Updated: 08/01/2018 | August 1st, 2018
Elephants have long been important in Thailand, where they are a symbol of religion, history, royalty, and power. According to Buddhist legend, Queen Maya of Sakya, Lord Buddha’s mother, dreamed that a divine Bodhisattva on a white elephant touched her side. She later became pregnant, and since then, elephants have had a strong connection to divinity and royalty in Buddhism. As Thailand is a Buddhist society, elephants are held in high esteem (the old kings of Thailand rode around on white elephants). Additionally, elephants were used in the logging industry to help clear trees, so there was a practical nature to their importance.
As the logging industry dwindled in Thailand, all these elephants had no “purpose,” and owners were left needing a way to make money for their families and the care of the elephants. Since most tourists came to Thailand thinking “I can’t wait to ride an elephant,” it was a lucrative transition.
Elephants were taken into cities and fed by tourists who wanted a photo. In the jungles, riding camps were set up where visitors could ride an elephant through the jungle, take their photos, and return home with tales of their cool experience.
When I lived in Thailand, I finally learned about the true nature of elephant tourism. I learned how those elephants roaming the streets were drugged and often starved. It was illegal — elephants in cities had been banned for years, but, as is common in Thailand, officials turned a blind eye or were paid off. I was always torn: do I ignore them, hoping this will eventually end the practice, or do I feed the elephant out of kindness but perpetuate this cruelty? It wasn’t until a few years ago after an accident that left a child, a driver, and an elephant dead that officials in Bangkok finally cracked down and made it elephant free.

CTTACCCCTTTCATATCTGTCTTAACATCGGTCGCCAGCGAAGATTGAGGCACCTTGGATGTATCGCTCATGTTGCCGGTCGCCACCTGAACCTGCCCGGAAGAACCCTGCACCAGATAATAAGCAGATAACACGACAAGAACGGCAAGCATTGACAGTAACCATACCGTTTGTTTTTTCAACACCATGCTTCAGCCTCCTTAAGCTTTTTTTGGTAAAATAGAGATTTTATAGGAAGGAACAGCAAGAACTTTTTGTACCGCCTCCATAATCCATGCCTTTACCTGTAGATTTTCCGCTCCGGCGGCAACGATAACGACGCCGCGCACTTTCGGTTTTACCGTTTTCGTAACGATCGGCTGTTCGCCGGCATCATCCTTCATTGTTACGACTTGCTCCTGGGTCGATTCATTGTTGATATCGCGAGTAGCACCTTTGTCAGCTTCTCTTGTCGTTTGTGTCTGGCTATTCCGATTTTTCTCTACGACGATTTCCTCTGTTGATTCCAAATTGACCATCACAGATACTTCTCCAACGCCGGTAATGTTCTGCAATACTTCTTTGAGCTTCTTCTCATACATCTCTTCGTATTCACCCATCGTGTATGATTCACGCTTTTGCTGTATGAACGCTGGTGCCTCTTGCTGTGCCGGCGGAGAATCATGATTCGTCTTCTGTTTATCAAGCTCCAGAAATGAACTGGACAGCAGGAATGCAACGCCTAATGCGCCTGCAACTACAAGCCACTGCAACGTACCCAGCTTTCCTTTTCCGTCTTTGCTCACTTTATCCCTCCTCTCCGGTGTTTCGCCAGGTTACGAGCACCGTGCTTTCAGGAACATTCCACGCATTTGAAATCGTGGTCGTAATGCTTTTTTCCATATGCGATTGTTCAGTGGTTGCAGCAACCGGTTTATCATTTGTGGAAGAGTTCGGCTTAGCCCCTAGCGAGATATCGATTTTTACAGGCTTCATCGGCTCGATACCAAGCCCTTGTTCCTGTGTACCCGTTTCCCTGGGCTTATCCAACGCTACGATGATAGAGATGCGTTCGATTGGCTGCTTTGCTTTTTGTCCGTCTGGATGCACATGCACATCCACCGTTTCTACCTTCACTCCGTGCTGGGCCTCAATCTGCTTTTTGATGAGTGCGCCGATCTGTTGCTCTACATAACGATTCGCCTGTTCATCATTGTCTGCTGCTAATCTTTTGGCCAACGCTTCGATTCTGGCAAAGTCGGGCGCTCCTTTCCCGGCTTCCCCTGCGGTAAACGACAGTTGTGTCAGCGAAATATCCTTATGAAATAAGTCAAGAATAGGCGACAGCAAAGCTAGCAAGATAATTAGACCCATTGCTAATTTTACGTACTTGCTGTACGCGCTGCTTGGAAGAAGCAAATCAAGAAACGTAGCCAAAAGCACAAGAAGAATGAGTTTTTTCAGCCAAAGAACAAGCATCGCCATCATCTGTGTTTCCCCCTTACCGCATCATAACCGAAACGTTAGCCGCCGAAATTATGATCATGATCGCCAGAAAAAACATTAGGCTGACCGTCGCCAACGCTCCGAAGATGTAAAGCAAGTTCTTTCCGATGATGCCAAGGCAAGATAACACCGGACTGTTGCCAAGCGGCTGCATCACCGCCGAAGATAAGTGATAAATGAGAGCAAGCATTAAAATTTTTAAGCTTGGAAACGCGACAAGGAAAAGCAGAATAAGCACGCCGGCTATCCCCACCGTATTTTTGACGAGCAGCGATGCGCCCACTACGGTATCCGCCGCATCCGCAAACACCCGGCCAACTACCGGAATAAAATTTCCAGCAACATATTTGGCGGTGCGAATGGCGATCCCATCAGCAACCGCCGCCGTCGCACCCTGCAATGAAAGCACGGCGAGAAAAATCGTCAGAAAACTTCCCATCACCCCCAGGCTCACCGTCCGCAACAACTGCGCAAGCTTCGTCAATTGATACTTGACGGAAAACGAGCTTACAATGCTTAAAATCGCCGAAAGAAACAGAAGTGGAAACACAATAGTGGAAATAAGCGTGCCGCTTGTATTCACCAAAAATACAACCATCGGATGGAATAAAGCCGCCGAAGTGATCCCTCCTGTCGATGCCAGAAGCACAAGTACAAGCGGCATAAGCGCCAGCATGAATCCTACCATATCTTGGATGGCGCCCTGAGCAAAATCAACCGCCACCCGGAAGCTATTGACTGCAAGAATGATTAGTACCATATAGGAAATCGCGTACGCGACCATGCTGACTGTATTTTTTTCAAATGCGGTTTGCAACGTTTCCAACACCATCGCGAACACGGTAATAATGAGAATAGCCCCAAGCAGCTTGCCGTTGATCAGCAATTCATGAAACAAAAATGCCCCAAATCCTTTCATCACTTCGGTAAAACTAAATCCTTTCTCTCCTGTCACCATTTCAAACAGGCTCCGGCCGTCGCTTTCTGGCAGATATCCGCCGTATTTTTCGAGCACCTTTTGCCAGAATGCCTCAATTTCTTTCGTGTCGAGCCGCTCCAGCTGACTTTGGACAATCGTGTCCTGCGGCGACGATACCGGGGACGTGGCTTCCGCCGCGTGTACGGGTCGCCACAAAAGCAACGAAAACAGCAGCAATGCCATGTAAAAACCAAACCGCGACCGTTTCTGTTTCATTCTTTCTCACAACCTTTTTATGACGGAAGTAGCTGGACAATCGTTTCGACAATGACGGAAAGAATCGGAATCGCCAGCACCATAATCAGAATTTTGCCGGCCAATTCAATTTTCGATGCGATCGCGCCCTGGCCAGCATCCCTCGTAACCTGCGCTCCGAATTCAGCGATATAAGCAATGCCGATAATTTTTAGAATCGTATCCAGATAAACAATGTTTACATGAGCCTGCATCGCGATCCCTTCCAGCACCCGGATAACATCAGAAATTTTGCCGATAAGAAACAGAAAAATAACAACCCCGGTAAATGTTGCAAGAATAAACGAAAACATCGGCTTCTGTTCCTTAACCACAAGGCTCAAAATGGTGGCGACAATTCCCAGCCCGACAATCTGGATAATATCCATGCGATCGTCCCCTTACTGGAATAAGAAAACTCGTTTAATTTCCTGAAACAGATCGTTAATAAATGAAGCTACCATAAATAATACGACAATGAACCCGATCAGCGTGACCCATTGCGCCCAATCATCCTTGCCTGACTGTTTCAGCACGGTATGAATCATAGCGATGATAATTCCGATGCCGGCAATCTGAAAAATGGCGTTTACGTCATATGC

I rode elephants in the past. When you ride an elephant, you get glimpses into their poor treatment. I remember once yelling at the mahout (trainer) for swinging his hook a little too hard at the elephant. It left me very perturbed. There are no good elephant riding parks in all of Thailand. All abuse and mistreat their elephants despite what they say. I regret my experiences riding them but I didn’t know better. There wasn’t a lot of good information about there about how to see elephants in Thailand in a socially responsible way.
Luckily, there’s a growing movement to protect the elephants, led by Lek Chailert, the founder of Elephant Nature Park. Elephant Nature Park (ENP) has been around since 1996 and is the biggest conservation and elephant rescue organization in Thailand. Located outside of Chiang Mai, it is currently home to 75 elephants (plus a menagerie of other animals).
Demand is so high, not only for visitors but volunteers too, that you have to make reservations in advance to visit (for volunteers, that might mean up to a year in advance). When I tried to visit two years ago, they were already booked for the next month.
This time, I booked ahead and was able visit and see all the good they do: